Honda will launch a new dedicated hybrid vehicle in 2018, and re-enter the space still dominated by the Toyota Prius.
Honda forecasts 65 per cent of its sales by 2030 will have an electric drivetrain of some sort, whether it be a pure electric, plug-in hybrid or hybrid setup.
According to Car and Driver, Takahiro Hachigo, Honda's CEO, gave a few more clues as to how the automaker will achieve its ambitious target.
In addition to the two electric cars it is currently developing, as well as the plug-in hybrid and pure electric versions of the Clarity, the company is reportedly also preparing a new standalone hybrid model.
Above and top: Second-generation Honda Insight.
Said to be a small car, the new model will have its own unique exterior. It's not entirely clear what shape the vehicle will take. One is possibility is that it could be another hatchback in the mould of the Toyota Prius and second-generation Insight.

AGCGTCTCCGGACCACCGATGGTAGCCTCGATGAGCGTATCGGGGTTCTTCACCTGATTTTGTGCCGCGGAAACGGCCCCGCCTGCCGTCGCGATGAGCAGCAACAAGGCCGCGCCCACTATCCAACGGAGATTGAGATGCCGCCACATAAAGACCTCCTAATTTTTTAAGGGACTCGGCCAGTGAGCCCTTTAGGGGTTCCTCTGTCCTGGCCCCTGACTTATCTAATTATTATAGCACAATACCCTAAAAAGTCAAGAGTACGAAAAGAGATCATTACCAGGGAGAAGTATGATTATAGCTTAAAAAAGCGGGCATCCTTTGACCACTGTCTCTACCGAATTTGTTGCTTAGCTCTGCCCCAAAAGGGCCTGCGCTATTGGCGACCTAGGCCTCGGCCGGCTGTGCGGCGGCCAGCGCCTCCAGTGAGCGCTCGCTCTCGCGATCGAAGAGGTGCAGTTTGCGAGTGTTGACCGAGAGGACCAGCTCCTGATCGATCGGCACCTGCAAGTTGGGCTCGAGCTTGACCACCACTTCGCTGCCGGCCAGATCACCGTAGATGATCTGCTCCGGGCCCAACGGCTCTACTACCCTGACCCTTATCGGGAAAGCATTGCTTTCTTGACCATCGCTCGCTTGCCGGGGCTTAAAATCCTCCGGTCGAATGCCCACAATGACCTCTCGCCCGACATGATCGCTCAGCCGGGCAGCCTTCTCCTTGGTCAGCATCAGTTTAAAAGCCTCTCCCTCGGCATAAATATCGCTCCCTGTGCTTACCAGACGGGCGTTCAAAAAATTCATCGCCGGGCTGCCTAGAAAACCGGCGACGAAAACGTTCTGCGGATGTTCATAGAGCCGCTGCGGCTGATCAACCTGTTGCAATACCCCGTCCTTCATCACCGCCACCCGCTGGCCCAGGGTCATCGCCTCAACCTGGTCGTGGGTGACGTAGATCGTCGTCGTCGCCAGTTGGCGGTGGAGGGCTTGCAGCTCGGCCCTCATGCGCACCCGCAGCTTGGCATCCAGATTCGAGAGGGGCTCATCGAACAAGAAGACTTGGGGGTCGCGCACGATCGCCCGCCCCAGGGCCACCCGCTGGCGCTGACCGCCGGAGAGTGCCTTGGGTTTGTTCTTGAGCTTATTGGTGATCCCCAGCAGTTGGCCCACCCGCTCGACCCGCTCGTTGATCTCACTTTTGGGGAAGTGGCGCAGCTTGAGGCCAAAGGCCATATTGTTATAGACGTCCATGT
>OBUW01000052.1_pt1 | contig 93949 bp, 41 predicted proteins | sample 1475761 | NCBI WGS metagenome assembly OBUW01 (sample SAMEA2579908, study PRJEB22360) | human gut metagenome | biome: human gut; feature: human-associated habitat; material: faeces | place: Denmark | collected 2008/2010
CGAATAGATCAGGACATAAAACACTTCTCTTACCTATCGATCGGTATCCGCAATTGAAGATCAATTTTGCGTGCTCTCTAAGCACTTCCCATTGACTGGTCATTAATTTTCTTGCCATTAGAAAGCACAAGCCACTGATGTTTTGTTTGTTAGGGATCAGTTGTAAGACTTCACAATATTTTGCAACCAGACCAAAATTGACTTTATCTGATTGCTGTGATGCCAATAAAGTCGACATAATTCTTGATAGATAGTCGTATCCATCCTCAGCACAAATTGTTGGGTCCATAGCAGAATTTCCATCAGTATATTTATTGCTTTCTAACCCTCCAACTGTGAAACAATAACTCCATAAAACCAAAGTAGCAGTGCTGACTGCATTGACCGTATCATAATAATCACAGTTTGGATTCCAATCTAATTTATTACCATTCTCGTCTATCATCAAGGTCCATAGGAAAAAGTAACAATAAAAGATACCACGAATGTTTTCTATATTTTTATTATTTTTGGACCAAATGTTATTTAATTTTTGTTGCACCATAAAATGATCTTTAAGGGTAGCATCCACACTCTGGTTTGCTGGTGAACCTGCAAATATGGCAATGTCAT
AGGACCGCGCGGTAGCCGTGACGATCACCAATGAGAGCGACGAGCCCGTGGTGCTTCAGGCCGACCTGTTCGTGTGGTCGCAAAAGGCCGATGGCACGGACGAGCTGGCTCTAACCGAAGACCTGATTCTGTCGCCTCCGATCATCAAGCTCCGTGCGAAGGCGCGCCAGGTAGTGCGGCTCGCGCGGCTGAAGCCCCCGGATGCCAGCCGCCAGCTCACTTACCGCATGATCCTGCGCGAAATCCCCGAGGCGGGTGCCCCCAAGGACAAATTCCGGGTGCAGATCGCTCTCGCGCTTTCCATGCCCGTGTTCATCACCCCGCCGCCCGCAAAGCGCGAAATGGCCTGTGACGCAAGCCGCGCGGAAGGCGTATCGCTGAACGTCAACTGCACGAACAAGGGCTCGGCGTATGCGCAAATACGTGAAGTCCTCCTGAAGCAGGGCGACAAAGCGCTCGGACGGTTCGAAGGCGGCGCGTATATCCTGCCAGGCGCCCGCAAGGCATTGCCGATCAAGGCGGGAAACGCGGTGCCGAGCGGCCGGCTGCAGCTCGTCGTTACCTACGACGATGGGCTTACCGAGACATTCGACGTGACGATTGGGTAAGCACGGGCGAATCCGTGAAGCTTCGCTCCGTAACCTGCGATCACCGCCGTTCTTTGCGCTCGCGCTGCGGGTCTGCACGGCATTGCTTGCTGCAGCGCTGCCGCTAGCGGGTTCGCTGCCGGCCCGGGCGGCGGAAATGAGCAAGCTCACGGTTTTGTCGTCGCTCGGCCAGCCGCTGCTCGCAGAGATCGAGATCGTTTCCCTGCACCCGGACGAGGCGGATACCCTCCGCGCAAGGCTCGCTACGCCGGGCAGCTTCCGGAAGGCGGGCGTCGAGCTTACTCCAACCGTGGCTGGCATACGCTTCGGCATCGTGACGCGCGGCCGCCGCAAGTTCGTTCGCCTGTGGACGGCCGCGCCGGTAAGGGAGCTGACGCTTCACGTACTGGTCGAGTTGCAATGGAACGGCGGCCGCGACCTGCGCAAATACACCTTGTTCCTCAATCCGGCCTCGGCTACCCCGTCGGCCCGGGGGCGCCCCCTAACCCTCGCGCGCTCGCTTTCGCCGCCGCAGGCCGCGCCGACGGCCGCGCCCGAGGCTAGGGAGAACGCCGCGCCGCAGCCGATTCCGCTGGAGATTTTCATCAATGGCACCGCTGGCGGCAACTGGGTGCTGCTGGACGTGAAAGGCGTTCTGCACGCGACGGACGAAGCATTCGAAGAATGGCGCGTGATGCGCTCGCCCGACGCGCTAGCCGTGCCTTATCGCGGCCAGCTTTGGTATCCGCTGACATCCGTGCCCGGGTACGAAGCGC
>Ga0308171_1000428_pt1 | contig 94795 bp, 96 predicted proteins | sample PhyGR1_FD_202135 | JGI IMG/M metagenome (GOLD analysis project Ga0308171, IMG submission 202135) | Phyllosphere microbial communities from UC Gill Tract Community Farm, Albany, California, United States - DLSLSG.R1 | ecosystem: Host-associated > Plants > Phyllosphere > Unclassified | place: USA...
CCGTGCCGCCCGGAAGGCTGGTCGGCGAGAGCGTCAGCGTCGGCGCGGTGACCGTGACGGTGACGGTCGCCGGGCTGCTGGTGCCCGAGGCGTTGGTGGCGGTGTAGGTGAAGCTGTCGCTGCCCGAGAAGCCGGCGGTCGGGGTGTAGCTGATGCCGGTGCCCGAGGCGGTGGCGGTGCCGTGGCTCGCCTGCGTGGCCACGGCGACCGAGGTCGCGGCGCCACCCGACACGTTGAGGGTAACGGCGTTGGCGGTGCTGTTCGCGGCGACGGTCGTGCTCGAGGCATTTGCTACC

It's also possible the new Honda hybrid could be an SUV. This would make sense given the continued growth in SUV sales, and how the Kia Niro crossover (12,676) has comfortably outsold the Hyundai Ioniq hatch (4,881) so far this year in the USA.
When the new dedicated hybrid model is launched, it will be Honda's flagship hybrid car, and will join hybrid variants of regular models in its range, including the Jazz/Fit, City/Grace, Accord and, soon, CR-V.
Above: First-generation Honda Insight.
Although Honda helped to pioneer the petrol-electric hybrid as we know it today with the original Insight, it is Toyota, initially with the Prius and more recently with its hybrid variants, which gained the majority of the sales and mind share.
Focussing on maximum efficiency, the first-generation Insight had an aerodynamic, but impractical three-door hatchback. Needless to say it wasn't a big seller, especially after the Prius sedan was launched.
The second-generation Insight, launched in 2009, had a Prius-like Kamm-back body, but, outside of Japan, never really set the sales charts alight. Although it had sharp pricing, its less complex and less efficient mild hybrid setup resulted in higher fuel consumption than the Prius it was often compared against.
It's not known, at this stage, whether the new Honda hybrid will be available in Australia.